Know Your Rights when you Get a Parking Ticket

- by Sarah Connelly

Millions of parking tickets are issued each year in the UK. Scarily, a lot of people are not aware of their rights when it comes to receiving parking tickets. Receiving a parking ticket is one of the most annoying things that can happen. However, some people will simply pay the fine to avoid getting into trouble, even if it means borrowing a quick loan to cover the expense. In any case, some fines aren’t legitimate. There’s also the possibility of being charged incorrectly, even if the parking ticket is legitimate. Knowing your rights when it comes to parking tickets will help you if you get one in the future.

Learn your rights when you get a parking ticket

Different Kinds Of Parking Tickets

There are different kinds of parking tickets, as follows:

  1. Penalty Charge Notice or ‘PCN’ – you may get one of these for breaking traffic rules.
  2. Fixed Penalty Notice or ‘FPN’ – you can get one of these fines from the local council, police, or DVSA.
  3. Other parking tickets – you can get standard or excess charges issued by a local council. You can also get these from private companies, e.g. cinema car parks.

You can receive a penalty charge notice for parking on a road or local authority car park. When you are charged here, the penalty is laid down by law. If you feel you’re eligible to appeal, there are two services you can use. This is the Traffic Penalty Tribunal in England and Wales or the Parking Traffic Appeals Service for notices issued by London authorities. This is usually the simple part.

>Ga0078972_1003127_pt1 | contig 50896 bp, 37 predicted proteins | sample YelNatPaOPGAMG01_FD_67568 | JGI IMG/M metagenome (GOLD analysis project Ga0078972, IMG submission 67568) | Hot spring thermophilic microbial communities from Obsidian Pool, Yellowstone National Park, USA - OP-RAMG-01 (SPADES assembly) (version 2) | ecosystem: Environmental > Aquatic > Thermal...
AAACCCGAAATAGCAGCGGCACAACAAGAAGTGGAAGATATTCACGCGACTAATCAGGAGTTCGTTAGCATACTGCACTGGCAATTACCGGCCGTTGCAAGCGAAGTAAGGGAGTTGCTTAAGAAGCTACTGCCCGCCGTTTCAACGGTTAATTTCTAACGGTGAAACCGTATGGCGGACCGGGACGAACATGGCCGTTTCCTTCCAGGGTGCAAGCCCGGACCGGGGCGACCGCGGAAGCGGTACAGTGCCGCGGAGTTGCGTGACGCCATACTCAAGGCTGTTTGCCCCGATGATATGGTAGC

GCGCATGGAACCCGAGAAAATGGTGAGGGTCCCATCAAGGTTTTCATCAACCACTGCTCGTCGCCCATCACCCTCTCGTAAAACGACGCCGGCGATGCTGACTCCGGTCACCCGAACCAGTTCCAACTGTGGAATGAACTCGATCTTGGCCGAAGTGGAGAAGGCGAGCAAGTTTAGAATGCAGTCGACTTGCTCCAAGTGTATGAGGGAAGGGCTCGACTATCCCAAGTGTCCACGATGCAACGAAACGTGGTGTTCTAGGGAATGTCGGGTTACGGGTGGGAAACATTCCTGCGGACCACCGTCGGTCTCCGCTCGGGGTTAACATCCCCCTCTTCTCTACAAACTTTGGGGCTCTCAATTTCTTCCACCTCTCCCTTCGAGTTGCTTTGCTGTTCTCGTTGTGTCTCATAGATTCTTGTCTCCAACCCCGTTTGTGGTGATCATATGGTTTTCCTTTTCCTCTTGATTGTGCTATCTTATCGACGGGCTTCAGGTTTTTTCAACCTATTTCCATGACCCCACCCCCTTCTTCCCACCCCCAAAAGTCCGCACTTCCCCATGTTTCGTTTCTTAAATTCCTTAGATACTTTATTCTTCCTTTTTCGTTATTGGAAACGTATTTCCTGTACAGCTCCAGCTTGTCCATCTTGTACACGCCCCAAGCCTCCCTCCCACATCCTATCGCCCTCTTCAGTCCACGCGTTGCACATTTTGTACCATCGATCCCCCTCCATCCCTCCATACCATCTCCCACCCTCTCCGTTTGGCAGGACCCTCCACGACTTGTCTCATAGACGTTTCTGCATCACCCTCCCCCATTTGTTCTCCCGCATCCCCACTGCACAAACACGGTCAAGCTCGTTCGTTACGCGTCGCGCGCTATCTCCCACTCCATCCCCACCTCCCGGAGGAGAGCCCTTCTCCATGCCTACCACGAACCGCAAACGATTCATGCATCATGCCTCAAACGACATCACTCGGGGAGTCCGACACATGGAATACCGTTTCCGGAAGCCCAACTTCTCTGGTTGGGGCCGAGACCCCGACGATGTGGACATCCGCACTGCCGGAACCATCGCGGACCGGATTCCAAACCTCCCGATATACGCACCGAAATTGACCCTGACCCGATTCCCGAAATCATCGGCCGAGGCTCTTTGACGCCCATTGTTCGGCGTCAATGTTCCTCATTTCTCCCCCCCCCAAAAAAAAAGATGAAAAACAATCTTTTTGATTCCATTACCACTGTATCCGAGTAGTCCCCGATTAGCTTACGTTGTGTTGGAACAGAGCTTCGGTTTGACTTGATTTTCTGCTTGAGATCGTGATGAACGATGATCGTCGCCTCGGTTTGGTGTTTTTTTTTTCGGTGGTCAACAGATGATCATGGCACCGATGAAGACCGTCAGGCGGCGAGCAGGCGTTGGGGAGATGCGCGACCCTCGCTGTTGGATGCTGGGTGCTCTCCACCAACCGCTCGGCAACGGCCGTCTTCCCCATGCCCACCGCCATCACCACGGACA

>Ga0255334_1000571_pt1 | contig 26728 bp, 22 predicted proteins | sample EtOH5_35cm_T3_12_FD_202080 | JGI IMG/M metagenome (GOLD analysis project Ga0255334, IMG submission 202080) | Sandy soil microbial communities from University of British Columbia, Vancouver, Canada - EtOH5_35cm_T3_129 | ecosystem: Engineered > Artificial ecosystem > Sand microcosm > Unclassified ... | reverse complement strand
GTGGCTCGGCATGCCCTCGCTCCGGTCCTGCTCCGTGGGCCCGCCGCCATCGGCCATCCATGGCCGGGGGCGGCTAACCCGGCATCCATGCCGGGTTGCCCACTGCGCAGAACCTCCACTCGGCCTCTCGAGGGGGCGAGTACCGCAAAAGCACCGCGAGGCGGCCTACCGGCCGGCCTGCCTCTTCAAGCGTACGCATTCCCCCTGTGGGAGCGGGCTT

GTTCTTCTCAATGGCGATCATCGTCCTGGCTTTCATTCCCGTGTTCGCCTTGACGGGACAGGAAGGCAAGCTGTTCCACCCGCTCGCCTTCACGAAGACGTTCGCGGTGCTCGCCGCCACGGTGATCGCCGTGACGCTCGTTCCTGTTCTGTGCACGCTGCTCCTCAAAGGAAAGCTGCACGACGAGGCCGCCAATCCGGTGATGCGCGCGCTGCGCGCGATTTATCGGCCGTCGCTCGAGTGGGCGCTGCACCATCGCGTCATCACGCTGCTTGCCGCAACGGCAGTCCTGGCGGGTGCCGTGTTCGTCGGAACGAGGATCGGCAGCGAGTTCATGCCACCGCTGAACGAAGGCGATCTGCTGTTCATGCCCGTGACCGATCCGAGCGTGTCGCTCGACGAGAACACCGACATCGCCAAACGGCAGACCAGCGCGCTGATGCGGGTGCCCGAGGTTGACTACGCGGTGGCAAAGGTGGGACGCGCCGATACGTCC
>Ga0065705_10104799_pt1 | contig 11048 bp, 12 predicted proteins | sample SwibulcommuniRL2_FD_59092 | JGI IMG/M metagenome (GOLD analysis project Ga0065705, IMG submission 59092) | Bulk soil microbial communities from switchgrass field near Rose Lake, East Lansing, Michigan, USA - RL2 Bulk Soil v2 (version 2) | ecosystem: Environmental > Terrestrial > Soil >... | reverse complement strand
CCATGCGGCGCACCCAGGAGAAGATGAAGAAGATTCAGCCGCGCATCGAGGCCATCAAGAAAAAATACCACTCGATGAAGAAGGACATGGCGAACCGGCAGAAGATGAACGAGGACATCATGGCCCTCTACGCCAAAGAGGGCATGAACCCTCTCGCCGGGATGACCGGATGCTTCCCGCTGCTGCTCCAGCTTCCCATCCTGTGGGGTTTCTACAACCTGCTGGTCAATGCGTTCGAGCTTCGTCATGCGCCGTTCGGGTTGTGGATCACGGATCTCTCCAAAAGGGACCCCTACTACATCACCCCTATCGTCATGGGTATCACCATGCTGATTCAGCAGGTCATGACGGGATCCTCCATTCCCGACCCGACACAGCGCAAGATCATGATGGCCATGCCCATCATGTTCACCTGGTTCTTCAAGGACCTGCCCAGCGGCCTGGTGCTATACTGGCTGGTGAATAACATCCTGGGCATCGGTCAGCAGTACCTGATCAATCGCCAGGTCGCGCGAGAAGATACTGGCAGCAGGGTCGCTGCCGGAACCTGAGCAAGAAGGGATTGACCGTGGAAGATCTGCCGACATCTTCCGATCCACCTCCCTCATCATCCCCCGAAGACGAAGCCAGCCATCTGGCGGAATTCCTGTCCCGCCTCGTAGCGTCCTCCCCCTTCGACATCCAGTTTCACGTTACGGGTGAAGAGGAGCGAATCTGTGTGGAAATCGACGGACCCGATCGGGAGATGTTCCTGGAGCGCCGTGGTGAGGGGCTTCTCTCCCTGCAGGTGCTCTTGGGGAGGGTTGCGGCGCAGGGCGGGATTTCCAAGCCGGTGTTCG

If you’re charged for parking in a hospital, cinema, or one of the UK’s many other private car parks, things can get a little more complicated. There’s no legislation in place to tell you how much you have to pay so that it can vary from time to time. The company who manages the car park will use an act of trespass to justify the charge they present you with.

Where They Are Issued And Why

The contract that private car parks use to outline the terms of which you can park there should be shown on signs around the car park. It should describe the rules of parking in the car park, and what you should expect to pay if you don’t abide by them. If you don’t abide by the rules, there are a few different ways you can be issued a charge. You’ll either have your car ticketed with something called a PCN, or be sent a letter. The abbreviation PCN issued by a private car park is not the same as PCN issued by the government so that it can be quite confusing.

Parking operators are no longer permitted to use car clamps by law, but they can buy data from the DVLA to get names and information of drivers. They can do this as long as they are a member of an accredited association and follow the code of practice.

Charges For Different Circumstances

You can usually expect to pay up to £100, but it depends on the circumstance. Trade associations such as the BPA will often advise that car parks don’t charge any more than this. If they do, the parking ticket fine could be deemed unreasonable and thrown out in court. In London, fines are usually £50, reduced to £25 outside London if you pay within two weeks. Most fines will have a reduced ‘charge’ if you pay within 14 days, to encourage people to pay up quickly. You should never be asked to pay your fine on the spot.